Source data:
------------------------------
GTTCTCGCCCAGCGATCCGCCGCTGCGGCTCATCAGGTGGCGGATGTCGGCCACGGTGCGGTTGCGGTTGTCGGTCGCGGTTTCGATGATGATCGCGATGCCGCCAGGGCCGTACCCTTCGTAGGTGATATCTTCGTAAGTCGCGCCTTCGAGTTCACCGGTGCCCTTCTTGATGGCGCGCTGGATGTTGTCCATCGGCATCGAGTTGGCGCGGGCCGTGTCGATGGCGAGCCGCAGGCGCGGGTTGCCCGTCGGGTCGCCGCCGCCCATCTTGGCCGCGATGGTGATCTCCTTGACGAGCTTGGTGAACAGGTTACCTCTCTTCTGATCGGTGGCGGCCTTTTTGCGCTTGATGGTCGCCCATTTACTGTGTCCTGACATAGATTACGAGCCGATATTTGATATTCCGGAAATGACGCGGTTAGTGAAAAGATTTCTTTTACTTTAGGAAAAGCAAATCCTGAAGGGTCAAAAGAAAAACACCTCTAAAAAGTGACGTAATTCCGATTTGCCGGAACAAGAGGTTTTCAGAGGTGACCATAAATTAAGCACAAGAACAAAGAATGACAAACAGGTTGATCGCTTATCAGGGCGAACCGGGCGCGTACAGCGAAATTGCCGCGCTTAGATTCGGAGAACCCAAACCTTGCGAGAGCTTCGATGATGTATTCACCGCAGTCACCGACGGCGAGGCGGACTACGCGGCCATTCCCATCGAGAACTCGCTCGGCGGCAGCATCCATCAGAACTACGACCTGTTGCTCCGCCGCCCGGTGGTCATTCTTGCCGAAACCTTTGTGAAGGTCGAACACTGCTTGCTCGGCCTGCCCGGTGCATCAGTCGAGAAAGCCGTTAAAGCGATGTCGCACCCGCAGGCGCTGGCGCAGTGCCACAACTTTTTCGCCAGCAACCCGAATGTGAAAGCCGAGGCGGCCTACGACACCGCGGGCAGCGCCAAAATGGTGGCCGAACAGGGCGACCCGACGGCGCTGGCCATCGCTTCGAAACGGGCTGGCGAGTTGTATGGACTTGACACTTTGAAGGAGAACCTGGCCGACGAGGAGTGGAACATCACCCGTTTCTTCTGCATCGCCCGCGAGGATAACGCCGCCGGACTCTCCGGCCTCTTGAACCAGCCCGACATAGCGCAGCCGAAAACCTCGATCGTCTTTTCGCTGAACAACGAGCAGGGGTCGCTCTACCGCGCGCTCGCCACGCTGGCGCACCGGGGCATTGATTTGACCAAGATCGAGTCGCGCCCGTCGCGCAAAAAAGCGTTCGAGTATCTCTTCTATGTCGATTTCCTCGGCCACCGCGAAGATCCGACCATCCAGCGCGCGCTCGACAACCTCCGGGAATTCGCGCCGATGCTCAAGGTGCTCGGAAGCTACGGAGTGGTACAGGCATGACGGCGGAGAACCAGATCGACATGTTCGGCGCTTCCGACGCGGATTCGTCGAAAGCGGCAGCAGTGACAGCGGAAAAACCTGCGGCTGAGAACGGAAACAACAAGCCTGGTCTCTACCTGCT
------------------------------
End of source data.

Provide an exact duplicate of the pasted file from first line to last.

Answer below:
GTTCTCGCCCAGCGATCCGCCGCTGCGGCTCATCAGGTGGCGGATGTCGGCCACGGTGCGGTTGCGGTTGTCGGTCGCGGTTTCGATGATGATCGCGATGCCGCCAGGGCCGTACCCTTCGTAGGTGATATCTTCGTAAGTCGCGCCTTCGAGTTCACCGGTGCCCTTCTTGATGGCGCGCTGGATGTTGTCCATCGGCATCGAGTTGGCGCGGGCCGTGTCGATGGCGAGCCGCAGGCGCGGGTTGCCCGTCGGGTCGCCGCCGCCCATCTTGGCCGCGATGGTGATCTCCTTGACGAGCTTGGTGAACAGGTTACCTCTCTTCTGATCGGTGGCGGCCTTTTTGCGCTTGATGGTCGCCCATTTACTGTGTCCTGACATAGATTACGAGCCGATATTTGATATTCCGGAAATGACGCGGTTAGTGAAAAGATTTCTTTTACTTTAGGAAAAGCAAATCCTGAAGGGTCAAAAGAAAAACACCTCTAAAAAGTGACGTAATTCCGATTTGCCGGAACAAGAGGTTTTCAGAGGTGACCATAAATTAAGCACAAGAACAAAGAATGACAAACAGGTTGATCGCTTATCAGGGCGAACCGGGCGCGTACAGCGAAATTGCCGCGCTTAGATTCGGAGAACCCAAACCTTGCGAGAGCTTCGATGATGTATTCACCGCAGTCACCGACGGCGAGGCGGACTACGCGGCCATTCCCATCGAGAACTCGCTCGGCGGCAGCATCCATCAGAACTACGACCTGTTGCTCCGCCGCCCGGTGGTCATTCTTGCCGAAACCTTTGTGAAGGTCGAACACTGCTTGCTCGGCCTGCCCGGTGCATCAGTCGAGAAAGCCGTTAAAGCGATGTCGCACCCGCAGGCGCTGGCGCAGTGCCACAACTTTTTCGCCAGCAACCCGAATGTGAAAGCCGAGGCGGCCTACGACACCGCGGGCAGCGCCAAAATGGTGGCCGAACAGGGCGACCCGACGGCGCTGGCCATCGCTTCGAAACGGGCTGGCGAGTTGTATGGACTTGACACTTTGAAGGAGAACCTGGCCGACGAGGAGTGGAACATCACCCGTTTCTTCTGCATCGCCCGCGAGGATAACGCCGCCGGACTCTCCGGCCTCTTGAACCAGCCCGACATAGCGCAGCCGAAAACCTCGATCGTCTTTTCGCTGAACAACGAGCAGGGGTCGCTCTACCGCGCGCTCGCCACGCTGGCGCACCGGGGCATTGATTTGACCAAGATCGAGTCGCGCCCGTCGCGCAAAAAAGCGTTCGAGTATCTCTTCTATGTCGATTTCCTCGGCCACCGCGAAGATCCGACCATCCAGCGCGCGCTCGACAACCTCCGGGAATTCGCGCCGATGCTCAAGGTGCTCGGAAGCTACGGAGTGGTACAGGCATGACGGCGGAGAACCAGATCGACATGTTCGGCGCTTCCGACGCGGATTCGTCGAAAGCGGCAGCAGTGACAGCGGAAAAACCTGCGGCTGAGAACGGAAACAACAAGCCTGGTCTCTACCTGCT